The solution

Operating under the assumption that my current diet is not providing enough calories and/or protein, a change is needed. Now, I’m not suggesting that I couldn’t modify my vegetarian diet to bump up the calories and protein. There are definitely ways to do that. The problem is, it’s more work than I really want to put into it. As stated earlier, my motivation for going vegetarian was not for moral reasons, but rather to drop fat, and to do it with a minimal amount of effort (this assumes that one would consider cutting meats out of their diet to be a minimal amount of effort). If the solution here is potentially as simple as “eat cow”, I can do that.

But I don’t want this newfound realization to mean that I’m going to run out to Burger King and order a Double Bacon Whopper with cheese. I believe that there is a “proper” way to introduce meats back into my diet and to achieve the results that I’m looking for. I believe that proper way may be the paleo diet.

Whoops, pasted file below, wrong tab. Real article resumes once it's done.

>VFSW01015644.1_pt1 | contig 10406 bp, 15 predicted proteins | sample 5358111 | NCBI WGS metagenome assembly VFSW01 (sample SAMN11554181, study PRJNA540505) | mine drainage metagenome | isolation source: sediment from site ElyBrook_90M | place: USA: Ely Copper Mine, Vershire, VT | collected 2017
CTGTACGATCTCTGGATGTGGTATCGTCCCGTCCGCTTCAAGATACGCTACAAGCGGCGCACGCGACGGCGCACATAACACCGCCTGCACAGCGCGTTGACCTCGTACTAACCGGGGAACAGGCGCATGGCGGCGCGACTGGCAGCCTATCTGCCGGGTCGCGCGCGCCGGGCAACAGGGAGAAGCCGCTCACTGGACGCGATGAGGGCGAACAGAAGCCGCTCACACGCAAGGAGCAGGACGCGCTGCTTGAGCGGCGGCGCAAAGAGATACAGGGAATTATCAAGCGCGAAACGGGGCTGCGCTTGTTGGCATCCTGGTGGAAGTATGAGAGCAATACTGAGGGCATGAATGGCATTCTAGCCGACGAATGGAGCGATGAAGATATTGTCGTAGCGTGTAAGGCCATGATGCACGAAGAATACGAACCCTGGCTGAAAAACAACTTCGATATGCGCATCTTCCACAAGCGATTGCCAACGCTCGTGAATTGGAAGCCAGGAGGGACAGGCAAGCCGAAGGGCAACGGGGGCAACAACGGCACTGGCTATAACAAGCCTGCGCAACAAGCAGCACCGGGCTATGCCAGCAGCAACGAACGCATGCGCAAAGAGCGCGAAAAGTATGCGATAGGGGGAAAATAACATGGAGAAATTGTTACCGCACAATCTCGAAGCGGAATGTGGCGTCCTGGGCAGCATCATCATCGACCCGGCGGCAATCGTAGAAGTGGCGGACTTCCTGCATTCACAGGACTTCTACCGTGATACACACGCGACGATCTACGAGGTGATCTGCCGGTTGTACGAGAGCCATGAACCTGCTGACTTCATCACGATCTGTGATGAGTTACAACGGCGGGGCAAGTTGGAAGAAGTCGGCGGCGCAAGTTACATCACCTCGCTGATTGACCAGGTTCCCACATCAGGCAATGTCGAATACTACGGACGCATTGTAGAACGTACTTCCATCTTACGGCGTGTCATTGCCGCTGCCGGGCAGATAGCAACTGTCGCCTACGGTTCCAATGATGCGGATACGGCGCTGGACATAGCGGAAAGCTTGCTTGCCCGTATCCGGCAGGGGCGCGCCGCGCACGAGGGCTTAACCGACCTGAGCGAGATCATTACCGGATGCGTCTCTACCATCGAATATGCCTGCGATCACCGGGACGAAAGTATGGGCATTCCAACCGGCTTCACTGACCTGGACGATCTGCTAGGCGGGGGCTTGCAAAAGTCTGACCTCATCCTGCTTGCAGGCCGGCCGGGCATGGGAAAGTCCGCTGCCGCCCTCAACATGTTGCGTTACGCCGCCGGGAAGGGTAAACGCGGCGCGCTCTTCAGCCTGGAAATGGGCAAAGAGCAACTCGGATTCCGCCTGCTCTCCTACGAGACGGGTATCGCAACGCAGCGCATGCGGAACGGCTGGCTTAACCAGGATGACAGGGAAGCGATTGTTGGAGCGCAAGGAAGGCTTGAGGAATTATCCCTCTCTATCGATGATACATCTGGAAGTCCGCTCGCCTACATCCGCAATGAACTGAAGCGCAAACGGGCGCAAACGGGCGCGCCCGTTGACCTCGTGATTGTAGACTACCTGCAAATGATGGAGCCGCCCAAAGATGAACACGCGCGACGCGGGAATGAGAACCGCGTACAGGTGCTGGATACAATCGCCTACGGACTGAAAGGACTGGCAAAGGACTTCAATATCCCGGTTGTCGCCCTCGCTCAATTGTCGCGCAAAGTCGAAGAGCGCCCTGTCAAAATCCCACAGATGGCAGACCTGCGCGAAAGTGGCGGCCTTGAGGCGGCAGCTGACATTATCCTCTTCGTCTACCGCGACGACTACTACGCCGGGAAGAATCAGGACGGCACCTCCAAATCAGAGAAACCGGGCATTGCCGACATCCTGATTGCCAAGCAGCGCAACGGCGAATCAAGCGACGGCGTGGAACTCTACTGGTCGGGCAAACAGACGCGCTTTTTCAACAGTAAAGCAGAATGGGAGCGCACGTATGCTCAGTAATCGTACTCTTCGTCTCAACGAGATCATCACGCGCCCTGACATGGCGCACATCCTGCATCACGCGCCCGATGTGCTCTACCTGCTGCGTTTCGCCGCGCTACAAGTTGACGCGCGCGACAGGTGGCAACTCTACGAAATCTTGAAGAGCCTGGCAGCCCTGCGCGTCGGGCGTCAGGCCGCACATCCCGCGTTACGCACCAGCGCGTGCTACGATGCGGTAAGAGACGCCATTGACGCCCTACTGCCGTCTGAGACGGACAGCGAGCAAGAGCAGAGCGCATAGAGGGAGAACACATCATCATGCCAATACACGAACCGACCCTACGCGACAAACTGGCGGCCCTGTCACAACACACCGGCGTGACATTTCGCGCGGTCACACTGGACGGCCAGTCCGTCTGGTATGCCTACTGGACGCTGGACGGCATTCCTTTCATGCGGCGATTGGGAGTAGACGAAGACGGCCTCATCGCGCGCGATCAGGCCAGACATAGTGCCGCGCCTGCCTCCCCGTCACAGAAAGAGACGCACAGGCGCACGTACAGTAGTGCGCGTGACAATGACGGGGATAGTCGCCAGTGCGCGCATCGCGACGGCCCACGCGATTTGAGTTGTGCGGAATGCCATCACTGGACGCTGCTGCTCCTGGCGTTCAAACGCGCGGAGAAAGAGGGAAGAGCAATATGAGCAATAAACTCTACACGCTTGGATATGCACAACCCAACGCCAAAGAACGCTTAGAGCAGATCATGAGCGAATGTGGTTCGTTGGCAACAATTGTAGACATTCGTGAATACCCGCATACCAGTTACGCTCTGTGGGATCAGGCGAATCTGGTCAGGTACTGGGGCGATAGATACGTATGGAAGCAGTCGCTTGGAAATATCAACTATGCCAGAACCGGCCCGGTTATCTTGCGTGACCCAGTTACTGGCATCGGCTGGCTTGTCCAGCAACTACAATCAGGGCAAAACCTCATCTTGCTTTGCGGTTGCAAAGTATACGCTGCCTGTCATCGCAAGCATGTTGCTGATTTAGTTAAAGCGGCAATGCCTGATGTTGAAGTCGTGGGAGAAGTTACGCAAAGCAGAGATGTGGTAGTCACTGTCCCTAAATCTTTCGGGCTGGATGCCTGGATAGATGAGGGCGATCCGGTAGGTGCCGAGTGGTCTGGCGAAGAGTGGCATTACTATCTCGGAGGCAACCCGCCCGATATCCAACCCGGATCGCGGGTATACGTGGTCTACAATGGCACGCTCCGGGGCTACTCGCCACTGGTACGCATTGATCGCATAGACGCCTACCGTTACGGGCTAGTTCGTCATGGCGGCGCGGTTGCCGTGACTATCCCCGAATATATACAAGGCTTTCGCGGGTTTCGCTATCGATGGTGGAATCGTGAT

I first heard about the paleo diet a few months back. I dismissed it as being just another fad diet, as it sounded like an Atkins clone. But the more I read about it, the more it makes sense and seems to address the issue that I’m facing. Lots of good protein from grass-fed red meats, elimination of processed foods, balanced with vegetables and a few fruits. Not necessarily an easy diet. Might be more difficult than going vegetarian, in fact. While meats are allowed, and in fact a primary food source, it’s not just any meats but meant to be restricted to grass-fed meats. No packaged/processed meats from the local supermarket chain. Eliminating processed foods will be challenging as well. As a vegetarian, I could still eat breads and such. Not so on the paleo diet. In short, not quite so easy that a caveman could do it.

I’m still in the research stage, looking into the diet itself as well as perusing local suppliers of grass-fed beef. I’ll follow up with my findings, as well as whether or not I’ve decided to make the change. But as of now, and unless I uncover something completely unexpected, I’m roughly 80% sure that this is something I’ll be doing in the very near future.